Orcas last seen from here 11/27/2012 - J and K pods headed south, widely spread out.
This viewpoint is named for Charles Richey Sr., who operated Richey’s Alki Community Drug Store in the early to mid-1900s. Located just south of Alki Point, this is one of the best spots in Seattle to see whales and other marine life.
The intertidal area below you is part of Constellation Park Marine Reserve. Complex habitats and favorable currents support a rich diversity of invertebrates, fish and waterfowl.
Orcas sometimes swim spectacularly close to shore here. Fall and winter are the best time to see resident orcas here. Transient orcas are increasingly seen in these waters, but their travel patterns are less predictable.
To see a whale from here, look across the channel towards the mid-channel buoy, and watch for spouts (blows), dorsal fins, or splashes. The shape of the spout is a clue to the kind of whale you are seeing. Gray-whale spouts are heart-shaped, while orca blows are shorter and bushy.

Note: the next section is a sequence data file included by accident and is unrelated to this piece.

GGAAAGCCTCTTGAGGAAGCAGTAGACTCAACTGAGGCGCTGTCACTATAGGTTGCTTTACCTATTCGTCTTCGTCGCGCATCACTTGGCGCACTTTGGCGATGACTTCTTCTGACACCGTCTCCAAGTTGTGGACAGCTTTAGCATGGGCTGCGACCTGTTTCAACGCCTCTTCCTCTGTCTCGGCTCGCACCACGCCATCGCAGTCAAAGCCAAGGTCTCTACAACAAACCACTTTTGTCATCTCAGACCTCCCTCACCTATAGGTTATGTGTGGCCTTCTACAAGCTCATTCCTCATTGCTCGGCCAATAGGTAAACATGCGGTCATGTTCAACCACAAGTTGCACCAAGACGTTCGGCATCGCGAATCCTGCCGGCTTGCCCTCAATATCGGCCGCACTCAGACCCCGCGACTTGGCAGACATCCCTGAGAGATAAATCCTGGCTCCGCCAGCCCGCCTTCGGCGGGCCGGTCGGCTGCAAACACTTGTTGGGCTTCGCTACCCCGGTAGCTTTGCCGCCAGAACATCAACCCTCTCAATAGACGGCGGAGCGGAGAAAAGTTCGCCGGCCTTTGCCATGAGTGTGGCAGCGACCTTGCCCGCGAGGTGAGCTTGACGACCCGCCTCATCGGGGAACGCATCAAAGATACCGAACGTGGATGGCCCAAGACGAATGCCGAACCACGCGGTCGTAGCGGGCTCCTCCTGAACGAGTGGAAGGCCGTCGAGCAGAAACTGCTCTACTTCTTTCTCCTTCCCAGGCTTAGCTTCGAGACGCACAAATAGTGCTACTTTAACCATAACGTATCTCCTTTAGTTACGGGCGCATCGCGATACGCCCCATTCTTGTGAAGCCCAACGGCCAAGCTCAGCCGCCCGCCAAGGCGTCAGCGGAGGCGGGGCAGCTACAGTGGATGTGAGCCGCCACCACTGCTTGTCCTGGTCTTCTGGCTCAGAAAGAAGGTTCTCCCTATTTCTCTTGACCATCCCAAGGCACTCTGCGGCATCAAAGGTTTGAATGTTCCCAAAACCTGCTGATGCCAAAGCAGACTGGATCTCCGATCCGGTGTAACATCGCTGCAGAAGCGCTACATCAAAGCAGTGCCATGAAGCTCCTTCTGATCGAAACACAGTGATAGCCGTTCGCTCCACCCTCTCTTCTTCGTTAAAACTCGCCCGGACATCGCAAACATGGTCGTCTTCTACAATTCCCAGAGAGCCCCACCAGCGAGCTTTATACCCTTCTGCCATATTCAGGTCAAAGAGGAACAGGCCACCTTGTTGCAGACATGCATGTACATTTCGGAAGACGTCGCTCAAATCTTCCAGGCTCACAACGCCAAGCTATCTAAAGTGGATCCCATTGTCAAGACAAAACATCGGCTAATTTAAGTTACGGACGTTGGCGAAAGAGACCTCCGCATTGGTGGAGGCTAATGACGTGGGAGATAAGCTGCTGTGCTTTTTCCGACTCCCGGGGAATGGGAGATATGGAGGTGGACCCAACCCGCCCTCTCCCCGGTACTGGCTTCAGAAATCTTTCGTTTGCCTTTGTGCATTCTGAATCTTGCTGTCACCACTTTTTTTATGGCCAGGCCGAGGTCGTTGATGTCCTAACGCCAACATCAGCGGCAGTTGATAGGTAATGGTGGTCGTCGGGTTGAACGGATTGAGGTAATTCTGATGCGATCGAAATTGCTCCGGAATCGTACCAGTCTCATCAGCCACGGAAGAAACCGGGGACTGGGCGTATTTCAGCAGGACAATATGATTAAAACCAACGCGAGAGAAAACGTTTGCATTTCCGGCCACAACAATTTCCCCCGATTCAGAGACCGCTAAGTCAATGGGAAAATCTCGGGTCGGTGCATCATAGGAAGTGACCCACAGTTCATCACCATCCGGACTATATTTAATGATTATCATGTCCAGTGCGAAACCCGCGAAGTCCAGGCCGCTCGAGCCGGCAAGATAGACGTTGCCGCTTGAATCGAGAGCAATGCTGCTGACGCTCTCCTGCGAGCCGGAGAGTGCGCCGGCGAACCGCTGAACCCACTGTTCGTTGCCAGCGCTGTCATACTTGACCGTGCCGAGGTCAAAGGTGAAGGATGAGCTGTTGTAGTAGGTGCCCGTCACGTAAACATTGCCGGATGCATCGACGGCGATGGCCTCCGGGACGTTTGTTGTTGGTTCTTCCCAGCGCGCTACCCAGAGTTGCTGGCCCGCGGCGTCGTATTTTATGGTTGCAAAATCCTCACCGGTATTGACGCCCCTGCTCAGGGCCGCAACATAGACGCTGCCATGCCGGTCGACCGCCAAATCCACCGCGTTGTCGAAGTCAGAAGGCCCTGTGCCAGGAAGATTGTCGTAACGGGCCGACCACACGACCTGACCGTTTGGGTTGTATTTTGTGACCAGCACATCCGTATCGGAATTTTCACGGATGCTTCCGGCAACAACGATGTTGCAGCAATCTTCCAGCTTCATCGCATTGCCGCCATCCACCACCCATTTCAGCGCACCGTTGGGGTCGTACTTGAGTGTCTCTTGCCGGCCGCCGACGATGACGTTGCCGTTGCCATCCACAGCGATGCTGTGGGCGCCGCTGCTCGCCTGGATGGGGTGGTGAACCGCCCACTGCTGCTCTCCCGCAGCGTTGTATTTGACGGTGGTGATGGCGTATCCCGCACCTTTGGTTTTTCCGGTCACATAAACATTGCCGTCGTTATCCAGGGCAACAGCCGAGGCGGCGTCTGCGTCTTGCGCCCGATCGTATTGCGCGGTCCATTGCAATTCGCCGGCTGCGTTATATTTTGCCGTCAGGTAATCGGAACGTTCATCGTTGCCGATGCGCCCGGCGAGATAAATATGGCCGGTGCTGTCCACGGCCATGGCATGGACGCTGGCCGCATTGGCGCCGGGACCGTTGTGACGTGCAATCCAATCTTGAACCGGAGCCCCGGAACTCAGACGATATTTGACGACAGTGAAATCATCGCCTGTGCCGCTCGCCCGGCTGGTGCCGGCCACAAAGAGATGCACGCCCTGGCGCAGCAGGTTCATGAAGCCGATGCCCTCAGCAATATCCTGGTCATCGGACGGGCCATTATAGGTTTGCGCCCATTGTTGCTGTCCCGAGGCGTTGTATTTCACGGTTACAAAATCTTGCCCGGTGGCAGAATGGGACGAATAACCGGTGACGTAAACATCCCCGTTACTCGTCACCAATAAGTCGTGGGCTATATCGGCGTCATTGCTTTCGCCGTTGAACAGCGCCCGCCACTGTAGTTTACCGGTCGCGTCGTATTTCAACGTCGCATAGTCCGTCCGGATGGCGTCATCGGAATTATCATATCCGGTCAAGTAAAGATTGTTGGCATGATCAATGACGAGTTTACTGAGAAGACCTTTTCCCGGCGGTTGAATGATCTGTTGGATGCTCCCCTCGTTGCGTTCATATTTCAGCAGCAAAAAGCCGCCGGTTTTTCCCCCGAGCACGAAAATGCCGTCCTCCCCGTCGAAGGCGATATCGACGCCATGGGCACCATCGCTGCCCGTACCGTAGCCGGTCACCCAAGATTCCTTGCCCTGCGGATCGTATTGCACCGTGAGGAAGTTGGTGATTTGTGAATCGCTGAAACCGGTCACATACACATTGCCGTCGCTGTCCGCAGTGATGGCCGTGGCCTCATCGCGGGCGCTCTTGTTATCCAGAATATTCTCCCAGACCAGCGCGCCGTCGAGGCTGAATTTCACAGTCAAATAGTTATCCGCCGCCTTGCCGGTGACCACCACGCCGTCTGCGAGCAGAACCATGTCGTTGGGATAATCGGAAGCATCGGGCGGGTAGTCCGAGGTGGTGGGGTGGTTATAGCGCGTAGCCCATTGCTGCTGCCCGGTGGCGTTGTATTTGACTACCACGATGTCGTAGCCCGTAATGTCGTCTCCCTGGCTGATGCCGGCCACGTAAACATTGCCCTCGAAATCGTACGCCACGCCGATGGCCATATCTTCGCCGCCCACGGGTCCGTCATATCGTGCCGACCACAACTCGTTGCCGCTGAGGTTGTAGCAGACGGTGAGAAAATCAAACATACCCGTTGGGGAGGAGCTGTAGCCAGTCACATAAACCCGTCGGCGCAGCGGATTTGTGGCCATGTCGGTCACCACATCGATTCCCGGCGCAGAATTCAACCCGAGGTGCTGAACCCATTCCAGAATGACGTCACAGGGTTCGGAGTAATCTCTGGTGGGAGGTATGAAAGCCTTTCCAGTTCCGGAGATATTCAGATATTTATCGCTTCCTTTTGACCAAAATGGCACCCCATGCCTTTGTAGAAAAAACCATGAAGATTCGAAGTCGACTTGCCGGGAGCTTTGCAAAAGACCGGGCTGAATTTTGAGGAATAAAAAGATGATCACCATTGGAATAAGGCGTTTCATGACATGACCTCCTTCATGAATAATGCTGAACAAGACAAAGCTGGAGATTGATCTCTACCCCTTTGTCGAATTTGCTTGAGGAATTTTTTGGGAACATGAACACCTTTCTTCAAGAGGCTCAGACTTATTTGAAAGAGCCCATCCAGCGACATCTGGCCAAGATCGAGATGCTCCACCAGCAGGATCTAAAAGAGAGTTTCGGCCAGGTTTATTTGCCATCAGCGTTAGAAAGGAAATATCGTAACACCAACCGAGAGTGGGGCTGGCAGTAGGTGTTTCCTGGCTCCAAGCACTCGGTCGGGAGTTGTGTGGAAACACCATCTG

Closer to shore, you might see the raised flipper of a rafting sea lion, or a river otter hunting for a meal.
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The Whale Trail
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Beach Dr SW & 63rd Ave
Seattle, WA 98116
4:00 a.m.–11:30 p.m.
Whale Trail Features
Whale Trail Sign
Marine Mammals Commonly Seen Here
Marine Mammals Occasionally Seen Here
Marine Mammals Rarely Seen Here
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